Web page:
Councillor won’t be punished for sharing memes claiming gays are ‘worthy of death’
A councillor will face no action for anti-LGBT posts on his social media.
Richard Smith is a town councillor in Ferryhill, a small town in County Durham which has a population of around 9,000 people.
The local politician, who is also a preacher at the Immanuel Christian Fellowship, has insisted he will stay on as a councillor after local drag artist Tess Tickle highlighted his history of anti-LGBT social media posts – though he gave up the title of Mayor.
Among the posts shared by Smith are a video from a fundamentalist Christian activist Elizabeth Johnston, known as the ‘Activist Mommy’, ranting about the “sin of homosexuality” and calling gay people an “abomination”.
Further investigation by PinkNews uncovered more posts by Smith, including one video that interspersed footage of gay Pride events with anti-gay Bible verses – overlaying footage from an explosion at an alleged ‘gay Pride party’ with a Bible verse that states men who “burn in their lust one toward another” are “worthy of death”. Smith also shared posts from a ‘Straight Pride’ page and anti-transgender memes.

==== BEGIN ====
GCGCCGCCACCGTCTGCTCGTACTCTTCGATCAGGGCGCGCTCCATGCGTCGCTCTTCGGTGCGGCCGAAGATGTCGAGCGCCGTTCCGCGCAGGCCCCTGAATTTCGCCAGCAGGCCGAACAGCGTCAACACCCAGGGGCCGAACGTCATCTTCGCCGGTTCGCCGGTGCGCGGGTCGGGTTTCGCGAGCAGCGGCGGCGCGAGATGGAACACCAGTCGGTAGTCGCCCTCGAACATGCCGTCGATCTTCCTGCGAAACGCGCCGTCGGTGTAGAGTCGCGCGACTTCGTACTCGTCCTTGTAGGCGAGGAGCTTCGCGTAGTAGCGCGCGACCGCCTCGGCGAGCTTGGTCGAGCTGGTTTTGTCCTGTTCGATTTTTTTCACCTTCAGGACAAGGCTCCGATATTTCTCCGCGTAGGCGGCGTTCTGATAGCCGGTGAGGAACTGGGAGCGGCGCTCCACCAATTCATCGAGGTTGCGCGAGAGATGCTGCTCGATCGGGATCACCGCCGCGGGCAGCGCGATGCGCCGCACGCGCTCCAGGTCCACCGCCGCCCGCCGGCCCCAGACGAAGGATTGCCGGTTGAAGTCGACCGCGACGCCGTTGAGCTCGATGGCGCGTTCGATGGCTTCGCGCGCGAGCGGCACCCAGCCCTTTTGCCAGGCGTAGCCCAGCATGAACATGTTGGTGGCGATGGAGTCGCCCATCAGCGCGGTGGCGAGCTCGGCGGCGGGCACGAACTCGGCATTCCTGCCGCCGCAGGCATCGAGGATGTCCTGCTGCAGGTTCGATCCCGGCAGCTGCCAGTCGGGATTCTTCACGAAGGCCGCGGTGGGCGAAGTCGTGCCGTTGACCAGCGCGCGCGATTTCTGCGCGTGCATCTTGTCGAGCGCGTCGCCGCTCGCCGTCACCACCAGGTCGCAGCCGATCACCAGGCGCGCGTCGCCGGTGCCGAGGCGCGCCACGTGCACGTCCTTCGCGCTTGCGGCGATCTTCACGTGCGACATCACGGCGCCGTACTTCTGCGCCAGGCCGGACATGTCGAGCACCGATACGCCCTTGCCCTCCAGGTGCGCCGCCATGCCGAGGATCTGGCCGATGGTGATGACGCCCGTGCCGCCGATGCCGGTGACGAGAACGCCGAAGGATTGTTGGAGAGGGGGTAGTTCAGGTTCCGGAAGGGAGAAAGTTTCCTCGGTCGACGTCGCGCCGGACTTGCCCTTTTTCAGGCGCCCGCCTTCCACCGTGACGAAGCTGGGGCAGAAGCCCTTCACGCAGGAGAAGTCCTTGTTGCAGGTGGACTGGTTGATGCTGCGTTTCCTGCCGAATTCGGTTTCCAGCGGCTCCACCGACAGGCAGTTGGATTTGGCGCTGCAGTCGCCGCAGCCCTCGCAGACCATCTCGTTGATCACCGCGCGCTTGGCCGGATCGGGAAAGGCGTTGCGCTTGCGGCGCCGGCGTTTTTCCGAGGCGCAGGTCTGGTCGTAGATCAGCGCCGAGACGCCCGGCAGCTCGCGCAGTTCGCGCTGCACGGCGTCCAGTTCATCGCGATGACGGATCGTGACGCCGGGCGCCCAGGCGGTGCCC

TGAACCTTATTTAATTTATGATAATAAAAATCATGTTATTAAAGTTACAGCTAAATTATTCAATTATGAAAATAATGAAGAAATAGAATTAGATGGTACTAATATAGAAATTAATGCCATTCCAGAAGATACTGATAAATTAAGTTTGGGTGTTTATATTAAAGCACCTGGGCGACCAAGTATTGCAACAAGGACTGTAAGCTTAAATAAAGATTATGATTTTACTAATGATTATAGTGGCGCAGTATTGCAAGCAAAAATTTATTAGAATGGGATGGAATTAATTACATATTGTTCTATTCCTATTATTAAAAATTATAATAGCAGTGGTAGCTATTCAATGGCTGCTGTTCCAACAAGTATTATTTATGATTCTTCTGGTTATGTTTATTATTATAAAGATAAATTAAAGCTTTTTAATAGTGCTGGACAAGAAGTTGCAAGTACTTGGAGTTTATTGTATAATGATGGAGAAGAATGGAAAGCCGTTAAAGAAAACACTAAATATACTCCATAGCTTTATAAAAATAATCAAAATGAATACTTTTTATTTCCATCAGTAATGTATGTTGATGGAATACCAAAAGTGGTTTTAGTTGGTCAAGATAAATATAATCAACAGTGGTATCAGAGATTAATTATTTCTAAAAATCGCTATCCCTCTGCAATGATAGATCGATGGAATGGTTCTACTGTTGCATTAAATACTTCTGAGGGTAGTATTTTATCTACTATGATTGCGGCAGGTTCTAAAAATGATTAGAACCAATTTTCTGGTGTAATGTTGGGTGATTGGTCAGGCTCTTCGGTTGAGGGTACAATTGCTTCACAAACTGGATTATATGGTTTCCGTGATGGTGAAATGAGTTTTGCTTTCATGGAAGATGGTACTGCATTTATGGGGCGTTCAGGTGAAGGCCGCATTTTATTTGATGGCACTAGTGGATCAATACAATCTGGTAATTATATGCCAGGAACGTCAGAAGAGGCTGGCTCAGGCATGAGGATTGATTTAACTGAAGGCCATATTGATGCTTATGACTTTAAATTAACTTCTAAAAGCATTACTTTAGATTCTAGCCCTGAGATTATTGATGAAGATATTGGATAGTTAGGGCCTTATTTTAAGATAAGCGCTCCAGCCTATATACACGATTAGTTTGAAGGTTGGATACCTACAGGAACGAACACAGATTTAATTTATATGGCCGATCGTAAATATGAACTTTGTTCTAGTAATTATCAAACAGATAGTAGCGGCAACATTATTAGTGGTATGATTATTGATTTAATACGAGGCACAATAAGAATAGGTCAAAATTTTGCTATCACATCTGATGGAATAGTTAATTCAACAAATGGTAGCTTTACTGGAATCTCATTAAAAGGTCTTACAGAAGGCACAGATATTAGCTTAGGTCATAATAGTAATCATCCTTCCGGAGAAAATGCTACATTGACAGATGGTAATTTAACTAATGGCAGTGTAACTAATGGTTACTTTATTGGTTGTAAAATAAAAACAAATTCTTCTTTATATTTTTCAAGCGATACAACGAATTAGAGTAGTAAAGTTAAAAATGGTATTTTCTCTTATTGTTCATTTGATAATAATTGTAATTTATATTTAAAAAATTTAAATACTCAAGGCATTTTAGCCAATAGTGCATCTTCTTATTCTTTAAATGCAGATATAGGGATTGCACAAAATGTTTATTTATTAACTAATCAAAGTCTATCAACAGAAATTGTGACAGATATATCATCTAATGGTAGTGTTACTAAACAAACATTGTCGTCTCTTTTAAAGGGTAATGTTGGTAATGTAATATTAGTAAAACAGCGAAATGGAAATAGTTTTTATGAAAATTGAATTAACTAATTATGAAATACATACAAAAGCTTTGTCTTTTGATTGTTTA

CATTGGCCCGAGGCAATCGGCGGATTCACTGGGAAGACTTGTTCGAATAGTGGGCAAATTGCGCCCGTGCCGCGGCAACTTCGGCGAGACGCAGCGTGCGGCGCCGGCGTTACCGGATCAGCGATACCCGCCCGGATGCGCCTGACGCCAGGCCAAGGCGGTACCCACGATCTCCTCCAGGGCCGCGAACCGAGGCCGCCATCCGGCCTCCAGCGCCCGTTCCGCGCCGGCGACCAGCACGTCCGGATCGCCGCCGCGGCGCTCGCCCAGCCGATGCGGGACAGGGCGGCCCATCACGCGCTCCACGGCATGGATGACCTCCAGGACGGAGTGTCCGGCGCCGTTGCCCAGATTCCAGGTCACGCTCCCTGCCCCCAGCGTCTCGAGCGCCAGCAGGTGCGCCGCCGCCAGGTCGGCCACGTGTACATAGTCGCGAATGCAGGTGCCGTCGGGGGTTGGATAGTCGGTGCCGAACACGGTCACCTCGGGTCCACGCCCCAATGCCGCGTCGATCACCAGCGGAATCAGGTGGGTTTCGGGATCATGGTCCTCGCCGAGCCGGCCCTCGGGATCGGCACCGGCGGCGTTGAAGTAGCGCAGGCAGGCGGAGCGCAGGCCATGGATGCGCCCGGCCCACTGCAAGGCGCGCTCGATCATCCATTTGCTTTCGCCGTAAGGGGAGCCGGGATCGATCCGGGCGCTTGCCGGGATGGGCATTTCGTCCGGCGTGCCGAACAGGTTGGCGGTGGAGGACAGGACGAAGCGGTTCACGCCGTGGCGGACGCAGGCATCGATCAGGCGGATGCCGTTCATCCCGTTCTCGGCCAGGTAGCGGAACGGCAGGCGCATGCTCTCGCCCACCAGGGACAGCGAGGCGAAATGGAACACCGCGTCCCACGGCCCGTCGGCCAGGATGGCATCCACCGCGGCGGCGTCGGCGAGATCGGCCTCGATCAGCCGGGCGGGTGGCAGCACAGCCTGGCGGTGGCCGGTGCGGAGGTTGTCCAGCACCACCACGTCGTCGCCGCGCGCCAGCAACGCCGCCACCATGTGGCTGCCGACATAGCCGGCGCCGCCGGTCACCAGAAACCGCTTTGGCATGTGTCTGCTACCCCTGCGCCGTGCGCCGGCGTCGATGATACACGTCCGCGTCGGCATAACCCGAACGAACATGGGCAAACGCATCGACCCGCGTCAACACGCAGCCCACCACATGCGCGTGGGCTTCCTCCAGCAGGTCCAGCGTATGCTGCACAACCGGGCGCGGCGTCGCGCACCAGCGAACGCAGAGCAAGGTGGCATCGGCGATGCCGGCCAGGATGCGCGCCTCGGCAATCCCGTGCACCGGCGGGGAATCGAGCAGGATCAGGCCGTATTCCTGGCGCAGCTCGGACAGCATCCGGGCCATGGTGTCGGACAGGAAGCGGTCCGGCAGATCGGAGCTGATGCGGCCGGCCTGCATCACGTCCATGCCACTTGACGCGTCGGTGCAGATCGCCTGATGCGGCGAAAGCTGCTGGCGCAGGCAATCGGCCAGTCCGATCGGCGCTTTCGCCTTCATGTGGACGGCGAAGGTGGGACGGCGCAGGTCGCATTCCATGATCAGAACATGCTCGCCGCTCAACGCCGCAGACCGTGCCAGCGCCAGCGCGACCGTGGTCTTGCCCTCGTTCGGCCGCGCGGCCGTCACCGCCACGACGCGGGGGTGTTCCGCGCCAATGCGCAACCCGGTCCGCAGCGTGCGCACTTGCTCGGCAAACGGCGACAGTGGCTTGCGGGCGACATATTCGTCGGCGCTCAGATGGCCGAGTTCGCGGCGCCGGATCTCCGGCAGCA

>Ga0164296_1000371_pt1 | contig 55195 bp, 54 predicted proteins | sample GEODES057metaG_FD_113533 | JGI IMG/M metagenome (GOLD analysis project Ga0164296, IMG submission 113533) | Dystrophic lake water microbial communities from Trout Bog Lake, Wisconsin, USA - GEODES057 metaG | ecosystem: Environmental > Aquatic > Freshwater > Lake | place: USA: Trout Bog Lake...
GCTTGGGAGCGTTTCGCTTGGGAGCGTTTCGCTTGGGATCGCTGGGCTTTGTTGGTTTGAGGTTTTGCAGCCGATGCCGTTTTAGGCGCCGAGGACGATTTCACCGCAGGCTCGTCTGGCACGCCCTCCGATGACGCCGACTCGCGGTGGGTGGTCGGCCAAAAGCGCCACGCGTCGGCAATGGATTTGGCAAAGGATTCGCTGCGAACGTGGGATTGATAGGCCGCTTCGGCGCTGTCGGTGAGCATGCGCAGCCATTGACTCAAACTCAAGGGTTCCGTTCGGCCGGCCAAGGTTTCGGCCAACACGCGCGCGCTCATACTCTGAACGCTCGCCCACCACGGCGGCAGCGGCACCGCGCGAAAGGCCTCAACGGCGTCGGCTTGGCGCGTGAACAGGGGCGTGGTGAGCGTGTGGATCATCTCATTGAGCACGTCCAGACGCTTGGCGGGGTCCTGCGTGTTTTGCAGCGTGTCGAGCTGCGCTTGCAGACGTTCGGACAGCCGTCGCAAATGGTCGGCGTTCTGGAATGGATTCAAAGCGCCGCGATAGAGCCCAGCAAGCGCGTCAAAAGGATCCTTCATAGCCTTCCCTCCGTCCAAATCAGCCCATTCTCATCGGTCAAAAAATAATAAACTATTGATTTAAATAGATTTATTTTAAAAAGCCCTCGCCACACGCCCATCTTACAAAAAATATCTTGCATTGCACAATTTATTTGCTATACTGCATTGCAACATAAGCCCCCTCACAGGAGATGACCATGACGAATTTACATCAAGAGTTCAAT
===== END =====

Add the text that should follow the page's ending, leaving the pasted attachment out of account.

However this week Durham County Council confirmed it would take no action against Smith, dismissing a string of complaints about his conduct.
The council ruled that Smith has the right to “freedom of expression” and that his posts were not made in an official capacity.
Smith celebrated the decision.
He said: “I’m grateful that the council has recognised my right to freely express my Christian faith while remaining a town councillor.
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“My faith in Christ is what drives me to help people regardless of their faith, disability, colour, culture, sexuality, or political persuasion. I have never let the convictions of my faith dictate who receives my help or the help from the church. I’ve always been motivated by the love of God that is found in Christ Jesus, a love that is full of mercy and grace.”
Smith had been supported by the Christian Legal Centre, an offshoot of anti-LGBT pressure group Christian Concern that frequently defends clients accused of anti-LGBT conduct.
Andrea Williams, Chief Executive of the Christian Legal Centre, said: “We are delighted to have supported Richard – a caring and compassionate man, full of conviction and ideal for public service.
“He never should have been hounded out of his position as mayor, but we’re pleased that he can continue to serve the public as a town councillor.”
Smith previously blamed the controversy on a “small minority group” who “want me gone.”